Appeared to play dead & exuded an orange substance from leg joints when disturbed. The latter is the source of the the common name 'oil beetle.' The name 'blister beetle' apparently derives from the fact that this substance contains a chemical called cantharidin that is a skin irritant (fortunately it didn't appear to cause any reaction in the skin on my palms). More info here: http://www.journal-news.net/page/content.detail/id/586173/Blue-beetle-looks-like-ant.html?nav=5067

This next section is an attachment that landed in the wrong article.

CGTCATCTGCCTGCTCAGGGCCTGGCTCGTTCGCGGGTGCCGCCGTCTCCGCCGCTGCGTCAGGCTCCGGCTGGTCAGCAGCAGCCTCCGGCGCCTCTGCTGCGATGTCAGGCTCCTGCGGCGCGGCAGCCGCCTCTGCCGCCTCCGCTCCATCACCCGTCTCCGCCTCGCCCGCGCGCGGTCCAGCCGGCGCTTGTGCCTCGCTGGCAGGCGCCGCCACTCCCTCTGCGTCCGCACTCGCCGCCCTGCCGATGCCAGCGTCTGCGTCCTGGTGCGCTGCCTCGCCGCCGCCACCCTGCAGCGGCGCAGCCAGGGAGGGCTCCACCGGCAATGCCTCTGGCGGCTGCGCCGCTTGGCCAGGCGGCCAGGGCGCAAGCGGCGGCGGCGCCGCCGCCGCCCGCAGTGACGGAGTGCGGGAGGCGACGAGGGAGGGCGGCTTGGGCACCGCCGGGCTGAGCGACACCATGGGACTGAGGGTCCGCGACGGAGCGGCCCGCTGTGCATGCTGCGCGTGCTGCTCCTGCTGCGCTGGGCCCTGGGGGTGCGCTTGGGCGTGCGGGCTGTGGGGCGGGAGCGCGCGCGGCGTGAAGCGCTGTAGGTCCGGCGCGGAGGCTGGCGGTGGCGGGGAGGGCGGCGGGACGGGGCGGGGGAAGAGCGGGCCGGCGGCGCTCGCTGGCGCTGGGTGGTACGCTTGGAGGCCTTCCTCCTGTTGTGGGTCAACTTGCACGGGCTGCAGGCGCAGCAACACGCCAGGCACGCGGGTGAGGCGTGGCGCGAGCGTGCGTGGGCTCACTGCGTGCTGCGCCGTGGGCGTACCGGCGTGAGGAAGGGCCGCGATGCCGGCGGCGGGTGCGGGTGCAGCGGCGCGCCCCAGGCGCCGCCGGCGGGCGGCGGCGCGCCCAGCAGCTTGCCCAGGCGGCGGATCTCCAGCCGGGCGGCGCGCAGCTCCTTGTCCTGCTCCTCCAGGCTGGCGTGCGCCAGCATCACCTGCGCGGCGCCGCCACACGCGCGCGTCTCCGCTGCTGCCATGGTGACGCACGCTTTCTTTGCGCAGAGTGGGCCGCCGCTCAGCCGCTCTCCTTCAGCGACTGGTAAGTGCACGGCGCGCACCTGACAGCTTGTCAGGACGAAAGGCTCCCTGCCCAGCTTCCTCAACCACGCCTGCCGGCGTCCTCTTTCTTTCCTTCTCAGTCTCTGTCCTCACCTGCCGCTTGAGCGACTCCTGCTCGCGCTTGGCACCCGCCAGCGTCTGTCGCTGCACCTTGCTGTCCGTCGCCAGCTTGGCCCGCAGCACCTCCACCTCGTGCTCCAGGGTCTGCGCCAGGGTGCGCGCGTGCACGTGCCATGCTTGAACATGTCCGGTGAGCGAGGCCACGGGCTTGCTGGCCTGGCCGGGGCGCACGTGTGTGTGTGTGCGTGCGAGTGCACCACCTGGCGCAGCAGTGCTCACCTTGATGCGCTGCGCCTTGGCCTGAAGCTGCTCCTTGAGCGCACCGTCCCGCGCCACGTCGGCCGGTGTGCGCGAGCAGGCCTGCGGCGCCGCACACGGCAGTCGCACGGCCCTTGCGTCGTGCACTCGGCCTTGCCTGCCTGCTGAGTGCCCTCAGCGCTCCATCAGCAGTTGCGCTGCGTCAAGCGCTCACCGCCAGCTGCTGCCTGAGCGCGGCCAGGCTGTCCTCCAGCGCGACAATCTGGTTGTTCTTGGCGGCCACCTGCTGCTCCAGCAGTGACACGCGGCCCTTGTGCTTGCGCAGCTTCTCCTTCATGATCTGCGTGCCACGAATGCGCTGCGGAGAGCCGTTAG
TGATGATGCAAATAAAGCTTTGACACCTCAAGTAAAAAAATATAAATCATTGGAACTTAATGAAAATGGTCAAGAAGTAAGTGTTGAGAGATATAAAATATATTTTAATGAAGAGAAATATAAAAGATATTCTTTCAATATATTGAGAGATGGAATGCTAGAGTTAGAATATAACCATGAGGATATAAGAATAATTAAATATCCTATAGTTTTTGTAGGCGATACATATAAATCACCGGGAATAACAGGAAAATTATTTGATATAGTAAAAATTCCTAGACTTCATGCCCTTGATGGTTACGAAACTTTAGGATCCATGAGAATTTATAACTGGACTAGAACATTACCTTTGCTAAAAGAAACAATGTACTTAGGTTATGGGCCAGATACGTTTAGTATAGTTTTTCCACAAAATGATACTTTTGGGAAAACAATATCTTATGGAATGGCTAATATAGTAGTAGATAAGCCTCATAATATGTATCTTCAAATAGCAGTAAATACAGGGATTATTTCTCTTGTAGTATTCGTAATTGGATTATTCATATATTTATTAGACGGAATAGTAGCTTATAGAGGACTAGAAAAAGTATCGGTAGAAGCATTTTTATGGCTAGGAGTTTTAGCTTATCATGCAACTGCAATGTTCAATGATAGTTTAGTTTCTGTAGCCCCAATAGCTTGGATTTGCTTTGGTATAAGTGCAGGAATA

Beware confusion with Omophlus lepturoides or Lagria hirta (both look similar but have a black pronotum)
Blister beetles are beetles (Coleoptera) of the family Meloidae, so called for their defensive secretion of a blistering agent, cantharidin. There are approximately 7,500 known species worldwide. Many are conspicuous and some aposematically colored, announcing their toxicity to would-be predators.